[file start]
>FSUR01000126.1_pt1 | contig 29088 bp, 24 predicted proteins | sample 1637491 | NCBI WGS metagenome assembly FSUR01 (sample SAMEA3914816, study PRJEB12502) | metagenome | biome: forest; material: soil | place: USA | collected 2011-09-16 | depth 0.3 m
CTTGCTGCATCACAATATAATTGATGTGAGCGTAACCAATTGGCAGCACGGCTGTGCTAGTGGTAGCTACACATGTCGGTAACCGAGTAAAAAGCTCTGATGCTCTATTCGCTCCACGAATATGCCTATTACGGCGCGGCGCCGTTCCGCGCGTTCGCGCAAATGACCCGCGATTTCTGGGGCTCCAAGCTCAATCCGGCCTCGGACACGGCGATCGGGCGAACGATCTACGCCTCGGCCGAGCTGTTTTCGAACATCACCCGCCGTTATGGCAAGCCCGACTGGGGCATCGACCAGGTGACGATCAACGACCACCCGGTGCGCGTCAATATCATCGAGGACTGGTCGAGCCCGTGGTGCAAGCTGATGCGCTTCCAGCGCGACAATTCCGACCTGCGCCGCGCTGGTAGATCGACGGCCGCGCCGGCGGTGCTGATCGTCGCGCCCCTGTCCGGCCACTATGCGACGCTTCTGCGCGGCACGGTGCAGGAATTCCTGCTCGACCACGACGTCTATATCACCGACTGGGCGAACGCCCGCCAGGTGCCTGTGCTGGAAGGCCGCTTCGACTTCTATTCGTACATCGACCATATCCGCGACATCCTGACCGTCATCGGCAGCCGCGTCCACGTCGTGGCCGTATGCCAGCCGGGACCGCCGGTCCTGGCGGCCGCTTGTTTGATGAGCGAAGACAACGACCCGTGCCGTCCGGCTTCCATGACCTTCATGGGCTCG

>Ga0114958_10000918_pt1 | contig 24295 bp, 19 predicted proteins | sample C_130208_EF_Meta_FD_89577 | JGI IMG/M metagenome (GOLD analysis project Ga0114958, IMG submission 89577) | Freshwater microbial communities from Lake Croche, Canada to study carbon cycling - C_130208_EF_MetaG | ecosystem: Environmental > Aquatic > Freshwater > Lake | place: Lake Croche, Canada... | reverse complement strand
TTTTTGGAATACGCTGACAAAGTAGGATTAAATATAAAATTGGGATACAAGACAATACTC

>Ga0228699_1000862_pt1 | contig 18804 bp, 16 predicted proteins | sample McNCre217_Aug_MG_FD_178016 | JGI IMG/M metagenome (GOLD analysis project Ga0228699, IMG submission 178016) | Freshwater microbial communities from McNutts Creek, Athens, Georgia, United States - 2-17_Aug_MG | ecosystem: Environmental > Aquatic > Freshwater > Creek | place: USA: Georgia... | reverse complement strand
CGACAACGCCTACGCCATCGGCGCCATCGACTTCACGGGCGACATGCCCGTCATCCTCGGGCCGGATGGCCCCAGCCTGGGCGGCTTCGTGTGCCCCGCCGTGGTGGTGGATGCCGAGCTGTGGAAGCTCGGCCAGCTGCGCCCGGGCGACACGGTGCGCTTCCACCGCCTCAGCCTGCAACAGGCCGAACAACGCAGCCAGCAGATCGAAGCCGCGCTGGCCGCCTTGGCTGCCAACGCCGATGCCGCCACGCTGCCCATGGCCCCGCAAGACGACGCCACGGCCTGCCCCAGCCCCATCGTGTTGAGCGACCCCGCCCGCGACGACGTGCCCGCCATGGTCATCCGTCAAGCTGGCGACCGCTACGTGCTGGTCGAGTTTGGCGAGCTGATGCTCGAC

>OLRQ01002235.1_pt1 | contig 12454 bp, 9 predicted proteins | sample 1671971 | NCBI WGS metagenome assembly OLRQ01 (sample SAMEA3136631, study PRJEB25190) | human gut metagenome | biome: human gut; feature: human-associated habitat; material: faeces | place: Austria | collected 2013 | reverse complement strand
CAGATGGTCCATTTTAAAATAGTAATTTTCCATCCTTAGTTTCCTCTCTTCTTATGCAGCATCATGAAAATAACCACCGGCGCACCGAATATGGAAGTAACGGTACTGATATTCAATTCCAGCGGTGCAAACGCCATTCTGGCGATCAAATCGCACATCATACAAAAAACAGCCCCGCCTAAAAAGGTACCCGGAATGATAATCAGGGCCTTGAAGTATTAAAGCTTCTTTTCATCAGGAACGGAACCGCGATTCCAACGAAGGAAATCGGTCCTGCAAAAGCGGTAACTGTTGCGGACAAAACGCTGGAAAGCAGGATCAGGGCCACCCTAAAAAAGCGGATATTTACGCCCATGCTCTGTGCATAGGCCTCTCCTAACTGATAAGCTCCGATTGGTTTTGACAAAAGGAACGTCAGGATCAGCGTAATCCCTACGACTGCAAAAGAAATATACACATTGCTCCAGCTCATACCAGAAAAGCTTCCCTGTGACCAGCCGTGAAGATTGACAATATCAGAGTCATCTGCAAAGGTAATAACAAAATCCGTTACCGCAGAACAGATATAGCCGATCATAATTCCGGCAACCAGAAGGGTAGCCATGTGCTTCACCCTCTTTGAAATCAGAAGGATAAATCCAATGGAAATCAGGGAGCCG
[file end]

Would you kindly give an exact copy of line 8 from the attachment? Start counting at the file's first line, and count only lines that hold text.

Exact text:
CAGATGGTCCATTTTAAAATAGTAATTTTCCATCCTTAGTTTCCTCTCTTCTTATGCAGCATCATGAAAATAACCACCGGCGCACCGAATATGGAAGTAACGGTACTGATATTCAATTCCAGCGGTGCAAACGCCATTCTGGCGATCAAATCGCACATCATACAAAAAACAGCCCCGCCTAAAAAGGTACCCGGAATGATAATCAGGGCCTTGAAGTATTAAAGCTTCTTTTCATCAGGAACGGAACCGCGATTCCAACGAAGGAAATCGGTCCTGCAAAAGCGGTAACTGTTGCGGACAAAACGCTGGAAAGCAGGATCAGGGCCACCCTAAAAAAGCGGATATTTACGCCCATGCTCTGTGCATAGGCCTCTCCTAACTGATAAGCTCCGATTGGTTTTGACAAAAGGAACGTCAGGATCAGCGTAATCCCTACGACTGCAAAAGAAATATACACATTGCTCCAGCTCATACCAGAAAAGCTTCCCTGTGACCAGCCGTGAAGATTGACAATATCAGAGTCATCTGCAAAGGTAATAACAAAATCCGTTACCGCAGAACAGATATAGCCGATCATAATTCCGGCAACCAGAAGGGTAGCCATGTGCTTCACCCTCTTTGAAATCAGAAGGATAAATCCAATGGAAATCAGGGAGCCG